Though I have zero points of reference, I would guess there’s probably an equal amount of male superheroes in bondage on covers. Though, without quite so many phallic symbols being pointed at them, I am sure.

Perhaps these represent kind of an index page for how a portion of the male society sees strong women, or not.

Rationale and Data

The real question for readers is: “Do bondage covers make a worthwhile investment or just a total joke?” The evidence seems to suggest the former, as I am looking at my WW Bondage Cover Data and see returns as mundane as positive +15% and as lucrative as positive +150%! No need to strap yourself to a rocket to see these books also rise over time.

229-1 Wonder Woman Bondage Covers: WW #200

To single out Wonder Woman #200 because it has some definite value in 9.8 grade. There’s only been one sale recently for $2,200. Further down the grading food chain are more approachable books like 9.2 graded comic. It has an FMV of $260 for that same comic book.

Bondage Covers = Minor Keys

Buying minor keys is an art in and of itself. Bondage covers are definitely minor keys in comparison to the larger world of comic books.  From a bondage cover collection standpoint, some of the numbers I’m looking at are somewhere between $75 (for fine) to upwards of $450 (for near mint). This is a good range, especially for somebody starting in comics from ground zero.

These are collectible pieces that spark a conversation almost immediately.  The bondage covers have value, interesting nuance and the older Wonder Woman’s are vintage and hard to find.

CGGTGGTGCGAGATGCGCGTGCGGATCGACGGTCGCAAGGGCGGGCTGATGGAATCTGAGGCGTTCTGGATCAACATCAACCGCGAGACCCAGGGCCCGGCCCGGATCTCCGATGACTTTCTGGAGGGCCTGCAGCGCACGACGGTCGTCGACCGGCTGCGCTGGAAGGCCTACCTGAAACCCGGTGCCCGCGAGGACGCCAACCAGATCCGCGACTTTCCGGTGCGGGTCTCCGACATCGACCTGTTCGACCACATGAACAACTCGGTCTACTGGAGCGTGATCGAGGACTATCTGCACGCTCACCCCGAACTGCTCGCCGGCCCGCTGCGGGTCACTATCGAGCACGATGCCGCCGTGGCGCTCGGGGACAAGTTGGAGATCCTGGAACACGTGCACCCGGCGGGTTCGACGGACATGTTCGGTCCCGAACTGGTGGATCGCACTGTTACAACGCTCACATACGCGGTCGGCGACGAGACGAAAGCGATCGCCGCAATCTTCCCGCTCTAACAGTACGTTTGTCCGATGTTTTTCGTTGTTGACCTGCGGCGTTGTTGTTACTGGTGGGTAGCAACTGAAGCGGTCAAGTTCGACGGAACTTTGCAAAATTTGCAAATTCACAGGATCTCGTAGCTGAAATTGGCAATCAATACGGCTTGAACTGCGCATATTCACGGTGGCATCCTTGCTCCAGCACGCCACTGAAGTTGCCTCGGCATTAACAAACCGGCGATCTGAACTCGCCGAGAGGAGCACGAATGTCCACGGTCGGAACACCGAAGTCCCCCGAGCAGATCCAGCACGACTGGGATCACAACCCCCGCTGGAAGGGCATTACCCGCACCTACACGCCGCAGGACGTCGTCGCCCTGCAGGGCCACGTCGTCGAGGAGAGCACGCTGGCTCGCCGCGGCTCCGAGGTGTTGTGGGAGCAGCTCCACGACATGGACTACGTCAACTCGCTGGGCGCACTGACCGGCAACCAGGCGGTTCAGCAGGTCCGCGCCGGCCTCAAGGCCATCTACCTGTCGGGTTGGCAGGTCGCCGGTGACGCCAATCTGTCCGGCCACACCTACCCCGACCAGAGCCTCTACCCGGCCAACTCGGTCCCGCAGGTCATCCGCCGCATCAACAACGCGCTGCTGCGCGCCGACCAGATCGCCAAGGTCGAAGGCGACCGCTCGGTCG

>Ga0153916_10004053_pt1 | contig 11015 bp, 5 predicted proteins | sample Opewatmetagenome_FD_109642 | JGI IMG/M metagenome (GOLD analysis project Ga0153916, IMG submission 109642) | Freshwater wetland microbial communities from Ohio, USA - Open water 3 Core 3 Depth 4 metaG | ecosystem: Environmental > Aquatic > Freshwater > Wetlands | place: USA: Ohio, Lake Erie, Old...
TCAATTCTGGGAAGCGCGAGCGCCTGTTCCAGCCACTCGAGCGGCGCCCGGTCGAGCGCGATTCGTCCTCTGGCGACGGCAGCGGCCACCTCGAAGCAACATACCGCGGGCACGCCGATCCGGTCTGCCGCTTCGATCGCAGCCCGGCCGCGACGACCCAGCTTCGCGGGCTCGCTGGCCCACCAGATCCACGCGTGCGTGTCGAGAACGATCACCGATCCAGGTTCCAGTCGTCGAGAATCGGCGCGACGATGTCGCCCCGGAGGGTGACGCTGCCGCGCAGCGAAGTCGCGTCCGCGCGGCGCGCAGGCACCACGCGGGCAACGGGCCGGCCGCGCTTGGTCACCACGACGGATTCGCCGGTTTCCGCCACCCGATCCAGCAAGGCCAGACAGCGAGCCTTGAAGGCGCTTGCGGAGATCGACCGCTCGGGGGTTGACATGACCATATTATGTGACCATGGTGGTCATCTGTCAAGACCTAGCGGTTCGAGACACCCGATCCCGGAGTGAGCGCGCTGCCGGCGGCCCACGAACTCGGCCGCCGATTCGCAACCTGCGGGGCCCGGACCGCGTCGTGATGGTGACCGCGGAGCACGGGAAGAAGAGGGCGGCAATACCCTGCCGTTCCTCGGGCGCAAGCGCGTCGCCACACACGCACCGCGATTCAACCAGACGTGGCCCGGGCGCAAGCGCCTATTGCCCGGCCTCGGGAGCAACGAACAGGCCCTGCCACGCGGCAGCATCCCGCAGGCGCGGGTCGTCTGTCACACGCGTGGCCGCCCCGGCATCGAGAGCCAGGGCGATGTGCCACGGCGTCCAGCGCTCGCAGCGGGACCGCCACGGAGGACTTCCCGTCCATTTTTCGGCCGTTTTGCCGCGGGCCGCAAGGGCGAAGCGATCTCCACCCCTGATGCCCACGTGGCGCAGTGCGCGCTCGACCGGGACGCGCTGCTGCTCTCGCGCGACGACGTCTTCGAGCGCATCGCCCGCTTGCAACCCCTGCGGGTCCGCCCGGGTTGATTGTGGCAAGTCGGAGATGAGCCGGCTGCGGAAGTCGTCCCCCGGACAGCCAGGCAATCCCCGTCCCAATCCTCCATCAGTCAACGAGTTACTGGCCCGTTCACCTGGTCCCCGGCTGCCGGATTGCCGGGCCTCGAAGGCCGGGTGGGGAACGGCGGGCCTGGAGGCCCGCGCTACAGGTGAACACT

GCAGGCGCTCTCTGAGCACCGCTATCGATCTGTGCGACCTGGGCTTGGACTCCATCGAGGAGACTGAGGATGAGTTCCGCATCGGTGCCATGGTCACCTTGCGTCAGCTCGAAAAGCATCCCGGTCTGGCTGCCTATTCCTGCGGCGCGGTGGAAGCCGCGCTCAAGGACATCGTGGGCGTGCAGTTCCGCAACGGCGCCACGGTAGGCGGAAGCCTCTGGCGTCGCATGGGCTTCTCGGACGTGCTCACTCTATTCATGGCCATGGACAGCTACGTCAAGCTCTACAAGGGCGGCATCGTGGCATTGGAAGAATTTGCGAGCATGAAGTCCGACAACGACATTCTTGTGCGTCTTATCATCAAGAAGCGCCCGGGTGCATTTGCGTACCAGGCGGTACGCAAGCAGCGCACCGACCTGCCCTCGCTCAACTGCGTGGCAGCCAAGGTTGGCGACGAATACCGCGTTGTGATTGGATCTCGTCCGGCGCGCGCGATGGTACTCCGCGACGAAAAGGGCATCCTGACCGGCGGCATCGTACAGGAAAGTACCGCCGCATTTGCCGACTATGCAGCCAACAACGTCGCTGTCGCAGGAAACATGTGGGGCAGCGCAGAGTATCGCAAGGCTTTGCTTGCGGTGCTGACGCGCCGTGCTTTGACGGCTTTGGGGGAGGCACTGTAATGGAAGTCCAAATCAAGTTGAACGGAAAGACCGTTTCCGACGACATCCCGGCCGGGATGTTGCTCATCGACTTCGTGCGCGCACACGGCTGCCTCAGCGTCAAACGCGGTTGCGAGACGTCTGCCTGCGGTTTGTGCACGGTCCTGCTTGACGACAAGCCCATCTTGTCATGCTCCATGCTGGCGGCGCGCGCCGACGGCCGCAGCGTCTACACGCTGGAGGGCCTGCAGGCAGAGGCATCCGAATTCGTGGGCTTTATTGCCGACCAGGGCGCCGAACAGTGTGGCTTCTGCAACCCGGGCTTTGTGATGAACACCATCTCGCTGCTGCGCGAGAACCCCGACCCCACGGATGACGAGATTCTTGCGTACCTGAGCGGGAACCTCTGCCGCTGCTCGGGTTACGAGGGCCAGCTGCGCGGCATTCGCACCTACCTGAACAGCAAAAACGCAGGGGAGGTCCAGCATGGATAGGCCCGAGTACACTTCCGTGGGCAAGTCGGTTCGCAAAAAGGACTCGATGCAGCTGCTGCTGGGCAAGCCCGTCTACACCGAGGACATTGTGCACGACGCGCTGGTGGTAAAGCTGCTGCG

eyJidWNrZXQiOiJnb2NvbGxlY3QuaW1hZ2VzLnB1YiIsImtleSI6ImU5NDRmMzI3LWI5ZjYtNDE1YS1iOTMzLTFmMDljYzVhYzBjYy5qcGciLCJlZGl0cyI6eyJub3JtYWxpc2UiOnRydWV9fQ== Wonder Woman Bondage Covers: WW #200Conclusion

In the end, William Marston, who helped create the polygraph, is showing us his version of the strong, independent woman.  From there, society has really gravitated to Wonder Woman’s creation and place in the superhero world of DC Comics. Hence, look at the casting of Gal Godot and the dignity that she brings to the role. Despite the ongoing, shall we say “interesting” cover pose depictions over the years.

Bondage covers are profitable and, I think, a good collectible if you see them as art and investment. Not necessarily from the standpoint of salacious teenage titillation and nonsense; the bottom line is whether chained by the hangman or attacked by a phallic Nazi rocket, Wonder Woman endures and improves with age. The only thing unrestrained is the price of her bondage cover comic books which continue to rise in value year after year.

000080221A_Games_2-Footer Wonder Woman Bondage Covers: WW #200*Any perceived investment advice contained within this blog is that of the freelance author and does not represent opinions or advice from GoCollect.

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1 comment

Ian Ellis January 5, 2022 - 6:32 am

Very interesting reading. Thank you. I see that a picture of WW #205 had been included without commentary in the blog. Interesting to know what the author’s thoughts are in this one…